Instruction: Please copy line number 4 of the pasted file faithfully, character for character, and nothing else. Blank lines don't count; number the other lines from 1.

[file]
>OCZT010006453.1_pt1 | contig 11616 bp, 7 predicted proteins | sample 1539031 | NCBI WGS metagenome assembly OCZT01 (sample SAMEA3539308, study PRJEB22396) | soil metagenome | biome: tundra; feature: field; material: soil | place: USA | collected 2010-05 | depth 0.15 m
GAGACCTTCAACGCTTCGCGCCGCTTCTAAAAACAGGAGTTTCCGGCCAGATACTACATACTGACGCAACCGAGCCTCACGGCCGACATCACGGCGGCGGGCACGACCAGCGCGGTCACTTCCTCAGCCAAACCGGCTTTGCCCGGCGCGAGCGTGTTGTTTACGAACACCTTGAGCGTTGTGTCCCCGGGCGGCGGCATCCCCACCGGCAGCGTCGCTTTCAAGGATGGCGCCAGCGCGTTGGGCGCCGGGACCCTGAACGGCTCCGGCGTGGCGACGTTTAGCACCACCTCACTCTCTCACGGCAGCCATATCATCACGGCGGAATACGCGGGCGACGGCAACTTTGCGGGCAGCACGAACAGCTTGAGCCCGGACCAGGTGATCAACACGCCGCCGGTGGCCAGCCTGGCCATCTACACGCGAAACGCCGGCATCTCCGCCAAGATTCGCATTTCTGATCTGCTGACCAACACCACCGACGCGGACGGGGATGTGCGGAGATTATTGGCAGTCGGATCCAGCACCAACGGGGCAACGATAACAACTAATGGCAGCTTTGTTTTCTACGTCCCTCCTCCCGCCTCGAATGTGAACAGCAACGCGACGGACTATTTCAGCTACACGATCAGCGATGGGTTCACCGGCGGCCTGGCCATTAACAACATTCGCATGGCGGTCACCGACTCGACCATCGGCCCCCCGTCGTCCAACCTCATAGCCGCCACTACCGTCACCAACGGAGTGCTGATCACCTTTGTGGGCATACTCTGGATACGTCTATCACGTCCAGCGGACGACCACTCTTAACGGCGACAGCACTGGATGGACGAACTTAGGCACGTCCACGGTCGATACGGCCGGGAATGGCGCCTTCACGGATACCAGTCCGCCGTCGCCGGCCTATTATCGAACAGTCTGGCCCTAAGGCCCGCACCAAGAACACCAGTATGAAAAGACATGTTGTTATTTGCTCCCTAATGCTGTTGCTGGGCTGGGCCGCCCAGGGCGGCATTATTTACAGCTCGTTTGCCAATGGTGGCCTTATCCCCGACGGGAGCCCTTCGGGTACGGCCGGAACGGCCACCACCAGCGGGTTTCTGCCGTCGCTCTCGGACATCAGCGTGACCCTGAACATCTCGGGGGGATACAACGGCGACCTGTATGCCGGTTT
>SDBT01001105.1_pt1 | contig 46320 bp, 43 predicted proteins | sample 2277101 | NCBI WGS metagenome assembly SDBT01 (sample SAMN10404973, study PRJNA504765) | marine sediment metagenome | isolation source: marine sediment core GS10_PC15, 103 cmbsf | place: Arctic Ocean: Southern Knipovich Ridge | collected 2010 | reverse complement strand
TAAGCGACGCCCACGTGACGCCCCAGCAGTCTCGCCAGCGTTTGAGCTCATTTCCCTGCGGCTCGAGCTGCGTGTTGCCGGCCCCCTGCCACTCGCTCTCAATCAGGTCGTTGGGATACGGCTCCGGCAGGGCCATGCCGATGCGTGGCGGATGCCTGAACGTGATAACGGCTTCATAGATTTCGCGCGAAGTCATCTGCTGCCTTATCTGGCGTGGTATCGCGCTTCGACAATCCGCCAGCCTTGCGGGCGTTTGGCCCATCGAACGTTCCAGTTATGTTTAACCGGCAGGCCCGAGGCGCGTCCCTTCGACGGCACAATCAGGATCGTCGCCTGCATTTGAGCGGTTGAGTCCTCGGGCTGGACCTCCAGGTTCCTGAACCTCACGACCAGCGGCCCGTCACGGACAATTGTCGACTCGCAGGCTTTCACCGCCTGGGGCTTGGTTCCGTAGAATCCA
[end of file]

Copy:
TAAGCGACGCCCACGTGACGCCCCAGCAGTCTCGCCAGCGTTTGAGCTCATTTCCCTGCGGCTCGAGCTGCGTGTTGCCGGCCCCCTGCCACTCGCTCTCAATCAGGTCGTTGGGATACGGCTCCGGCAGGGCCATGCCGATGCGTGGCGGATGCCTGAACGTGATAACGGCTTCATAGATTTCGCGCGAAGTCATCTGCTGCCTTATCTGGCGTGGTATCGCGCTTCGACAATCCGCCAGCCTTGCGGGCGTTTGGCCCATCGAACGTTCCAGTTATGTTTAACCGGCAGGCCCGAGGCGCGTCCCTTCGACGGCACAATCAGGATCGTCGCCTGCATTTGAGCGGTTGAGTCCTCGGGCTGGACCTCCAGGTTCCTGAACCTCACGACCAGCGGCCCGTCACGGACAATTGTCGACTCGCAGGCTTTCACCGCCTGGGGCTTGGTTCCGTAGAATCCA